Arts Curriculum for the Actual Arts Economy
What we’ve been teaching our art students hasn’t fully prepared them for this moment
Words: William Cameron
Issue 1, 2023
THE pandemic has greatly affected the arts economy. Organizations large and small have shut their doors, refunded ticket sales and braced for a longer-term financial impact. That impact has led to furloughs, layoffs and closures, and no one has been immune.
Many organizations announced catastrophic changes to their staff, artists and art. And too many of them have closed for good. Unfortunately, these are not likely to be the last of these types of announcements we will see. Many theaters, symphony orchestras, museums and galleries of all sizes have had to close well into 2021. These actions have been widely reported and financially devastating.
And yet this is the exact economic landscape in which higher education arts faculty are charged with preparing students for success. The fundamental responsibility to ready students for a sustainable arts career remains unchanged. But are the arts curricula of colleges and universities embedded with the skills students will actually need?
To be clear, higher education curriculum maps were problematic even before the pandemic. Outdated, they featured a range of courses that were originally designed to prepare students for a different economy. Curriculum maps that featured an overabundance of theory, history and traditional ensemble or studio experiences were meant to prepare students to enter full-time careers in symphony orchestras, studios and galleries. Those full-time arts jobs were already dwindling. COVID-19 may ultimately erase them from the arts economy altogether. Or, at the very least, the pandemic may make them so competitive that it will simply not be ethical to tell every student that they have a shot at those jobs.
So, the pandemic has turned the spotlight onto what was an already glaring problem. What we have been teaching our arts students didn’t fully prepare them for this moment. Artistic excellence, appropriate understanding of theory and technique, and an appreciation for history and context will always remain essential. But successful and sustainable arts futures need more.
Consider the ways that art has continued throughout the pandemic. We’ve seen virtual concerts, Facebook Live events, Zoom play readings, online gallery tours, FaceTime tutorials and lessons, and many more offerings. Artists’ ability to create, innovate and continue to promote their art has been inspiring. It also took a lot of skills that exist beyond the narrow curriculum of skill development, theory and fundamentals, and history. Those events that artists continue to curate and execute require facility with technology, social media savvy, marketing and branding capacity, and the ability to fundraise and connect with donors. And many of these artists have been financially supported through grant programs that featured a written application. We could, and should, have been teaching these things all along.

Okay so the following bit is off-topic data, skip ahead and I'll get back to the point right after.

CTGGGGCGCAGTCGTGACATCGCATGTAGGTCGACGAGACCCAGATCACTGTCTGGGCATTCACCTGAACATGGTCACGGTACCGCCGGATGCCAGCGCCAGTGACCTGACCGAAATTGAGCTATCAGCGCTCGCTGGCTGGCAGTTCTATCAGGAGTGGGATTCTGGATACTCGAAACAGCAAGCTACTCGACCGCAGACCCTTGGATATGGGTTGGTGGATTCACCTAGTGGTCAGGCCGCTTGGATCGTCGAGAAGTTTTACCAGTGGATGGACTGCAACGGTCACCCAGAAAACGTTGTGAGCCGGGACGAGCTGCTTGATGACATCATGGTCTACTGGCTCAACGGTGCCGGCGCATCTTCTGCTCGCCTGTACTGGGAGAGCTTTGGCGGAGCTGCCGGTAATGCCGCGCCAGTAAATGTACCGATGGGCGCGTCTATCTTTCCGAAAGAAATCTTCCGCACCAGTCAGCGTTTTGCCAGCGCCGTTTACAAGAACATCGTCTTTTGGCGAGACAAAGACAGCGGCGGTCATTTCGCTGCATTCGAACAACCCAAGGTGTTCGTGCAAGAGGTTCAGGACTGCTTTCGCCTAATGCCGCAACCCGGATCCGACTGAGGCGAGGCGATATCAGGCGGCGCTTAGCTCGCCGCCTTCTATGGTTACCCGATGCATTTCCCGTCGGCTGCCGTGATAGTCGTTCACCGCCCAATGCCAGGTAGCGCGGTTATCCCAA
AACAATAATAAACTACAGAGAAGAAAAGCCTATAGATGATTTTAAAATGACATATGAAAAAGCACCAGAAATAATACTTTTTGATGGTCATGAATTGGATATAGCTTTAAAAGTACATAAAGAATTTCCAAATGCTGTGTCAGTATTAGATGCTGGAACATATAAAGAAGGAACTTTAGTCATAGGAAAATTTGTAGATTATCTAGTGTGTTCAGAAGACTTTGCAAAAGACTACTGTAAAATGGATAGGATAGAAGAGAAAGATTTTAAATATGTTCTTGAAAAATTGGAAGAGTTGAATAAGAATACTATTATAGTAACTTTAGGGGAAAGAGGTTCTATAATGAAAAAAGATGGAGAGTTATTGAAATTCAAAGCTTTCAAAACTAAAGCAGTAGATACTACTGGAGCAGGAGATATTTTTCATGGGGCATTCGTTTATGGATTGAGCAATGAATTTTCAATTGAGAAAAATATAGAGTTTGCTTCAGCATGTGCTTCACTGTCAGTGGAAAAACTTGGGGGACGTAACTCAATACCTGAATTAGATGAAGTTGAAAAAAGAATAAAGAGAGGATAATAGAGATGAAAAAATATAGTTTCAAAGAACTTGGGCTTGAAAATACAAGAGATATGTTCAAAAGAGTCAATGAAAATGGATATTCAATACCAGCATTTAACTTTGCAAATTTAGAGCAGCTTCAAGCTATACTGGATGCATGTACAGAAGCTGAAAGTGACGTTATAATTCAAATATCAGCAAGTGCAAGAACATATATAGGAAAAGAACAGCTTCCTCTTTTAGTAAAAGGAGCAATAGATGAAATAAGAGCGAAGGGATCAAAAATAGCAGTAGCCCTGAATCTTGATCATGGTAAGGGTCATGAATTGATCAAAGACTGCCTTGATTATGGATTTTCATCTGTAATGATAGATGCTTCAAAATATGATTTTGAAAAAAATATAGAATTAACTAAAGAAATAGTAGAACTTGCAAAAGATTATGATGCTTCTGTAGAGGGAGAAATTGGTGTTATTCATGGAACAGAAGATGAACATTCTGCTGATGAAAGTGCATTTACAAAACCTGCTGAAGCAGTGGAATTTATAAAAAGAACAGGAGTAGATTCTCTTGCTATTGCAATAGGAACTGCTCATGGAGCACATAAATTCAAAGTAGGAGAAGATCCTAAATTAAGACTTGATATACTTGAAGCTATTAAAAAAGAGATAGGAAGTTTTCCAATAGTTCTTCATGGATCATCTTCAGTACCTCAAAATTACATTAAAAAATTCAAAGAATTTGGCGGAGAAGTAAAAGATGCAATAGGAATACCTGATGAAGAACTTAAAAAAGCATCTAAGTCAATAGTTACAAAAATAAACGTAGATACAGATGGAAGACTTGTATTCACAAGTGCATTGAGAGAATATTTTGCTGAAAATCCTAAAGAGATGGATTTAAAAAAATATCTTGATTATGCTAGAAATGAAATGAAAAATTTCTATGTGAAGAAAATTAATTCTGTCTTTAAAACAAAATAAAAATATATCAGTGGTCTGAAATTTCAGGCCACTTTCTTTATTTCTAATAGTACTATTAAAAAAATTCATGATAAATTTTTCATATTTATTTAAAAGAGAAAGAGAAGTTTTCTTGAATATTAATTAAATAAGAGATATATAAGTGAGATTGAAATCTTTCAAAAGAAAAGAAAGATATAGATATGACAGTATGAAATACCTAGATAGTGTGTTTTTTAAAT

Certainly, no curriculum committee or faculty member could have predicted the pandemic. But we cannot plead ignorance on the skills artists are currently using to create and promote their art. We simply can’t pretend that we didn’t know that a viable website and social media footprint was going to be important to a 21st-century artist.
But college and university curriculum committees are slow. In many ways, this deliberate speed is a good thing. It ensures that the faculty members are making thoughtful and meaningful decisions and that many types of constituents have an opportunity to contribute. Larger systemic changes to higher education arts curricula are absolutely needed and should still go through the slow, deliberate, faculty-led committee process.
But we have an urgent problem. The jobs landscape has already changed, and our graduates need these new skills now. While a multifaceted problem, one of the answers is to change the presentation of the classes already included in the curriculum map. Imagine an art history course where students develop an Instagram account showcasing the career of Michelangelo. Or a music theory course where students learn the theory, compose their own piece and then record, edit and publish the new work to Creative Commons or SoundCloud. Or a band class where students decide the programming, book the venue and secure performance licenses. Or an acting student assigned to set up a YouTube channel for their monologues complete with logo, growth strategy and fundraising asks.
The pandemic has accelerated the change that was already taking place in the jobs landscape for the next generation of artists currently studying at our colleges, universities and conservatories. Faculty and administration in higher education arts programs must embrace this change immediately. As the quarantine has taught us, art will continue. And if higher education isn’t offering the training students need for success, artists will get the skills they need for this economy from somewhere else. Even if it means they build the plane while flying it.
No doubt many institutions across the country are already engaged in these necessary changes. They are daily adding innovative degree programs, new courses and clever theoretical concepts. But universal faculty buy-in is essential and not yet happening. To teach these courses the same way they were always taught assumes that the available jobs after graduation are the same as they’ve always been. We know that is not true. In order to continue to enjoy the art, we must make sure we are properly training the artists.